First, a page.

Gig economy participants make up greater portions of the U.S. and global workforce each year, and are set to represent more than half of all U.S. professionals by 2028. These workers are responsible for many of the instant services today’s consumers have come to expect, such as rideshares, home rentals or even graphic design work. Payouts for these offerings have not reached the same level of speed and convenience that gig employees are expected to provide, however.
Twenty-nine percent of freelancers’ invoices are sent out late, and frustrations persist even after they have been posted. Gig economy payment processes are check-heavy, and the associated delays can have disastrous consequences for both recipients and their partner companies. Late payouts can strain relationships between the two, to the point where workers will abandon frustrating platforms for more convenient competitors.
Approximately half of surveyed gig workers noted that their payment relationships with partner marketplaces could use some improvement, and over 73 percent would leave these marketplaces. Such freelancer churn can financially pressure these companies and cause problems as they complete projects.
Firms that rely on freelancers must upgrade their payments processes to adequately support workers’ financial needs and eliminate frustrations. Migrating to digital payments is an obvious first step, but marketplaces will also need to support a variety of payment methods to differentiate themselves from other companies.
Solving Late Payment Frustrations
A rising number of gig workers freelance as their main source of income, with many drawn to the gig economy for its flexibility and the ability to choose which jobs they take and when. Companies competing for talent have a limited amount of time to persuade workers to take positions, meaning they are on shorter leashes regarding the frustrations gig workers are willing to endure during their employment.
Freelancers spend an average of 20 days each year chasing late payments — a significant amount of time for individuals who should be focusing on finding their next projects. The companies responsible for late payouts are unlikely to see freelancers accept projects, which bleeds crucial time and money from both parties.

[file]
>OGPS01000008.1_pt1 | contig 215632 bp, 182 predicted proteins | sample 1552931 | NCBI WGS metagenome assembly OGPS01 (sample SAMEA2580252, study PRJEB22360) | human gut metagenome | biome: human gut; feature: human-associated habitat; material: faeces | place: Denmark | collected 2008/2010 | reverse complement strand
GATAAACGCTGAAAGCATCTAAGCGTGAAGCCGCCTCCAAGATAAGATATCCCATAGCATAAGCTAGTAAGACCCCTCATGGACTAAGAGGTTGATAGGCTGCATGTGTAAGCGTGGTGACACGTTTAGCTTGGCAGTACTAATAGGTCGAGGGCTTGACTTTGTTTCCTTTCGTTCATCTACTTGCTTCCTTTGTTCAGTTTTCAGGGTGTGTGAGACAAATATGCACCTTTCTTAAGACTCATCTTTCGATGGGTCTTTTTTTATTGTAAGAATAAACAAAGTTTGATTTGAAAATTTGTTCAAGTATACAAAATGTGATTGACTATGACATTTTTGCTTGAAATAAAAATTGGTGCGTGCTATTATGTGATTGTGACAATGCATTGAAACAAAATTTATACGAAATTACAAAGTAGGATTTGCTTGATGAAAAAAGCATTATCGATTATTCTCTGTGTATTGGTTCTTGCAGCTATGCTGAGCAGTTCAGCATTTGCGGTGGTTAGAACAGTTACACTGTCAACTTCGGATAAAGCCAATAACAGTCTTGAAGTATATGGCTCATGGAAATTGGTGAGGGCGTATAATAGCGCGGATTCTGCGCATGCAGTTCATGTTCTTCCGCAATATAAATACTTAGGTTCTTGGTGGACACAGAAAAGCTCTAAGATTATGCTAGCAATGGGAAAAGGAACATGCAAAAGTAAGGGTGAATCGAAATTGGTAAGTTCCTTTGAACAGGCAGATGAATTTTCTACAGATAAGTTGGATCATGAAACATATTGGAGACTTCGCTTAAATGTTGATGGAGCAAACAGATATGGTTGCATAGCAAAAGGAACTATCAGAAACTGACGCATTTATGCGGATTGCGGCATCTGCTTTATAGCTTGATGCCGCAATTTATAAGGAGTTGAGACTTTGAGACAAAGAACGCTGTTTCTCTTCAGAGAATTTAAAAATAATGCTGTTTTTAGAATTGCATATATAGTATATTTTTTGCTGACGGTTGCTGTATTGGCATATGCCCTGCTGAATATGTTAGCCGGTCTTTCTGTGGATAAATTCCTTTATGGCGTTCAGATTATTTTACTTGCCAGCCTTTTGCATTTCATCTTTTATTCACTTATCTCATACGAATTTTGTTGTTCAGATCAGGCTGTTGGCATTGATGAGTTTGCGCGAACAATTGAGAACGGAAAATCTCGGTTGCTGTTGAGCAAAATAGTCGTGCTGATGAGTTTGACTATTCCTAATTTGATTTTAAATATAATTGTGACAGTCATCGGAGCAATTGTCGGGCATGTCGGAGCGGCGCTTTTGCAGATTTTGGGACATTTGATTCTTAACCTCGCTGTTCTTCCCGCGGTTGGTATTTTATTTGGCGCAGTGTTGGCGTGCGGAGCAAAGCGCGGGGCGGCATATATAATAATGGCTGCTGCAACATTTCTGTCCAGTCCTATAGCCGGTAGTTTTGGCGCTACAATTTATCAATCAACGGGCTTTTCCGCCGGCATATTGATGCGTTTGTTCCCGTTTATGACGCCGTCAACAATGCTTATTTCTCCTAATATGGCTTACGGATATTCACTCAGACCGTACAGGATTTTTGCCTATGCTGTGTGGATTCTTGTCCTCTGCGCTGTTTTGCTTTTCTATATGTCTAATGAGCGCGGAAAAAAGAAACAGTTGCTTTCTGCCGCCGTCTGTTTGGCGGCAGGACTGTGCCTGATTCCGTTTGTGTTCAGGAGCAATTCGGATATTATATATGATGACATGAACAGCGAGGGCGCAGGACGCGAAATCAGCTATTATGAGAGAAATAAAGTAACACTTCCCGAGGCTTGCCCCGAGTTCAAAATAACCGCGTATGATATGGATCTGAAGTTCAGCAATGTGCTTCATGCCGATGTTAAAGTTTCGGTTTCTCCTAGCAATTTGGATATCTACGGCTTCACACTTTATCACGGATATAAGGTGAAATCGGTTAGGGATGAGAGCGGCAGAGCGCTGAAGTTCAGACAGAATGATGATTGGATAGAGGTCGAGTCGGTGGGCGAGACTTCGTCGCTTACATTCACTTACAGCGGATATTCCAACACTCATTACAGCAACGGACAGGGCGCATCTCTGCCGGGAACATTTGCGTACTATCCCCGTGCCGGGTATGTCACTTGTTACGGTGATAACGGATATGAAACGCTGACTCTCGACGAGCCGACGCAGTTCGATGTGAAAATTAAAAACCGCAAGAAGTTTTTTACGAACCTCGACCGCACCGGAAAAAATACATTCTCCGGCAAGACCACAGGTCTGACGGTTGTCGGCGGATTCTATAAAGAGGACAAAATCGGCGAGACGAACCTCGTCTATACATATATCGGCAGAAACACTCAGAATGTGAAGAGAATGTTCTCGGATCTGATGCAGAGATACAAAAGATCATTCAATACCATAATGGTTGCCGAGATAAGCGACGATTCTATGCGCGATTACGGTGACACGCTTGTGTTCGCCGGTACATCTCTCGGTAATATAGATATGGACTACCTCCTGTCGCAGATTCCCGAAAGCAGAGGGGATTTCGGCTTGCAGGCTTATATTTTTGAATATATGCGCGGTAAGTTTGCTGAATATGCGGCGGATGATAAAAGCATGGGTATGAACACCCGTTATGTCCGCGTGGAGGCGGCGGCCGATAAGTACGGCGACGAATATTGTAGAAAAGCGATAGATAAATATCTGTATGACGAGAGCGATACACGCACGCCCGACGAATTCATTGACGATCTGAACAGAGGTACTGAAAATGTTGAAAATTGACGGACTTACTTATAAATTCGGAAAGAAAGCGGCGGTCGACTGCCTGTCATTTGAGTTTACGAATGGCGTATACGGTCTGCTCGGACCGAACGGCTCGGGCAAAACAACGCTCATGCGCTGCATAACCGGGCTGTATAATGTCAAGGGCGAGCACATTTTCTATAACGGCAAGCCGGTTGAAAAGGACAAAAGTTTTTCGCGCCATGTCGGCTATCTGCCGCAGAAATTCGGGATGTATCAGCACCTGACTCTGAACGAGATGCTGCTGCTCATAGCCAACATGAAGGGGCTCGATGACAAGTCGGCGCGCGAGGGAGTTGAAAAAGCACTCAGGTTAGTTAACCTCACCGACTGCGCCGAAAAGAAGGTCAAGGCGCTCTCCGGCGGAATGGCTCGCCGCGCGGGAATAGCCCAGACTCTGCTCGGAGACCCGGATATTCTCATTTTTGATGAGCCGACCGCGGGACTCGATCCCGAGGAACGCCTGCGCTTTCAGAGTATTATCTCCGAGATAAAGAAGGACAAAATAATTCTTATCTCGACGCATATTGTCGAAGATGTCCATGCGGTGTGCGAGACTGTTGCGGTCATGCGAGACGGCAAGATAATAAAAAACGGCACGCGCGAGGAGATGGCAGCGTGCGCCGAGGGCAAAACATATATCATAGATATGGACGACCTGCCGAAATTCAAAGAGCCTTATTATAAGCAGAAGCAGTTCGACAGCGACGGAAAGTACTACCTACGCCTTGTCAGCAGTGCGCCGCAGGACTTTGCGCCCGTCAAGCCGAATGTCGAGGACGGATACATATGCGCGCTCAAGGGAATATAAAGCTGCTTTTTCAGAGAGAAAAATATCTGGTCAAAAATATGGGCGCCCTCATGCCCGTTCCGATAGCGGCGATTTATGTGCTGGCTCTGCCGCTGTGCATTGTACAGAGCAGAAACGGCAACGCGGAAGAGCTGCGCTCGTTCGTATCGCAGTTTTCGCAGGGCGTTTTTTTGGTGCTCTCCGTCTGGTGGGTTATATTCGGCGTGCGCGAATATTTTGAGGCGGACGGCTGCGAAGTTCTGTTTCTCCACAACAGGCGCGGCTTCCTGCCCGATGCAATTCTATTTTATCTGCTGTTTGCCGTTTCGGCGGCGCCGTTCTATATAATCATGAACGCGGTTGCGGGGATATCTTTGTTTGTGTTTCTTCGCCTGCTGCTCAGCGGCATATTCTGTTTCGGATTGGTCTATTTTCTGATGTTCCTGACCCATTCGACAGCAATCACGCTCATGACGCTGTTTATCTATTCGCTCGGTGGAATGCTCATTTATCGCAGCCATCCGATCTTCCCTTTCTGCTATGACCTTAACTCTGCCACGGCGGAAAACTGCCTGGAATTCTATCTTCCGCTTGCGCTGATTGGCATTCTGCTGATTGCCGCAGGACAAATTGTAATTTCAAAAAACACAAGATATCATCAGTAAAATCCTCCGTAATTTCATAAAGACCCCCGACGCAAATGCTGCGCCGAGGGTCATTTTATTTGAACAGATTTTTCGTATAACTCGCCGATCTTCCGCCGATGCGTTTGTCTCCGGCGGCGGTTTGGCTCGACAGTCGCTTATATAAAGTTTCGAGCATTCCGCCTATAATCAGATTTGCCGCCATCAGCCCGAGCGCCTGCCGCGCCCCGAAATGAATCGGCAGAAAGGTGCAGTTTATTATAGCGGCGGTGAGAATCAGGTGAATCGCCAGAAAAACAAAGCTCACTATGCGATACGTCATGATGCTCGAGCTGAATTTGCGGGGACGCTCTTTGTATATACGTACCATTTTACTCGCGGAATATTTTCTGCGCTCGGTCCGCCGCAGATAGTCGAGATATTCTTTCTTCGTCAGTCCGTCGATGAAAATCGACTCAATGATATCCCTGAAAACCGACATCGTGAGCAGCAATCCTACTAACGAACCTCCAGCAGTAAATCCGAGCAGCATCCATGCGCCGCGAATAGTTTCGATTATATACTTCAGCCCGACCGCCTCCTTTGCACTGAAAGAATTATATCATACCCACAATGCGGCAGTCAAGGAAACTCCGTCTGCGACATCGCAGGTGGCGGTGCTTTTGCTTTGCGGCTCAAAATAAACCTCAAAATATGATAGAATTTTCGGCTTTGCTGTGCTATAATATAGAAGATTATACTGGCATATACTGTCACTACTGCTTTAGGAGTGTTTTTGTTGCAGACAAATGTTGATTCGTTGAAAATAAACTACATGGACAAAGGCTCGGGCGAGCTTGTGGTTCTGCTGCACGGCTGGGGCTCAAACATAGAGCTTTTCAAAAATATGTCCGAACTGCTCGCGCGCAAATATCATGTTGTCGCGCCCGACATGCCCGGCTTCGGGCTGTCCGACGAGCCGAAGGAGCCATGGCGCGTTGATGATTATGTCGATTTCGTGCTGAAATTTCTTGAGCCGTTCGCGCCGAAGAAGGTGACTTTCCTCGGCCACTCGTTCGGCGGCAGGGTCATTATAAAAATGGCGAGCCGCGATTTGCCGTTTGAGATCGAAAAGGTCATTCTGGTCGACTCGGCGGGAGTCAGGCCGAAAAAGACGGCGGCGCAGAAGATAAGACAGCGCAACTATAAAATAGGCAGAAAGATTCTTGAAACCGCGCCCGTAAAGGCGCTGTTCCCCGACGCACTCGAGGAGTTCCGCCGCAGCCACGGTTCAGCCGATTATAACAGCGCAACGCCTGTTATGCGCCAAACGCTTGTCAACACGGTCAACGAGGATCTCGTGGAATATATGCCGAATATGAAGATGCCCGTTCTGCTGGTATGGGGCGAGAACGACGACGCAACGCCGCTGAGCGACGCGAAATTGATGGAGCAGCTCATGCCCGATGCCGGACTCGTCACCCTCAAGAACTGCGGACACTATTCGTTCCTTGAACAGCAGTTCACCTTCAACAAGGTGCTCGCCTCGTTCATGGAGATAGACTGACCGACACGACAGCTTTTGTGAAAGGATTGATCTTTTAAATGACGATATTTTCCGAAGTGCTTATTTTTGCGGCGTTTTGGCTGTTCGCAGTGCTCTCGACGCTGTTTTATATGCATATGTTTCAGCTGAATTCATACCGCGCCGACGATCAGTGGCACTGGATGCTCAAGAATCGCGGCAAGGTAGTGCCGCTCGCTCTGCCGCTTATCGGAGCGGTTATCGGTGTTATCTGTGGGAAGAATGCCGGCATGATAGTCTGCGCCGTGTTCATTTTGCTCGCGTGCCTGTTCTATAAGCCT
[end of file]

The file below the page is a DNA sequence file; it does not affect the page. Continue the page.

Solving the issue requires more from marketplaces than supporting digital transfers. Gig workers have disparate financial needs. Those who view their gig work as supplementary are less likely to be frustrated by delayed payments, for example, while the more than 48 percent of workers who freelance as their main source of income have a different opinion. They are more apt to work with marketplaces that provide flexible payment methods, such as payment advances. Approximately two-thirds of gig workers noted that they would be at least somewhat likely to switch to a platform that offered these payments, according to a recent PYMNTS study.
It is also important for marketplaces to offer more than one payment option, as gig workers may prefer one particular method over another. One report found that 22 percent preferred to be paid via PayPal, and over 48 percent would like transfers via bank or automated clearing house (ACH). Building prosperous, trustworthy relationships with freelancers thus requires marketplaces to personalize their payment strategies for the gig workers with whom they wish to collaborate.
Meeting the Loyalty Challenge
Freelancer payment preferences differ even more when the global market is taken into consideration. Thirty-four percent of international freelancers preferred PayPal, for example — 12 percent more than U.S.-based gig workers. A constant among gig employees around the world is their desire for fast and convenient payments, which means firms must support features regarding funds’ statuses. Over 96 percent of freelancers noted that being paid on time was important to their relationships with their marketplaces, and more than 97 percent expressed that being notified about payment issues was also crucial.
Retaining freelancer loyalty is thus less about ensuring that digital payment tools are available, and more about ensuring that freelancers have insights and transparency into their payments’ statuses. Platforms that stick to check payments or otherwise fail to engineer that transparency will not build the lasting relationships they need as the workforce changes.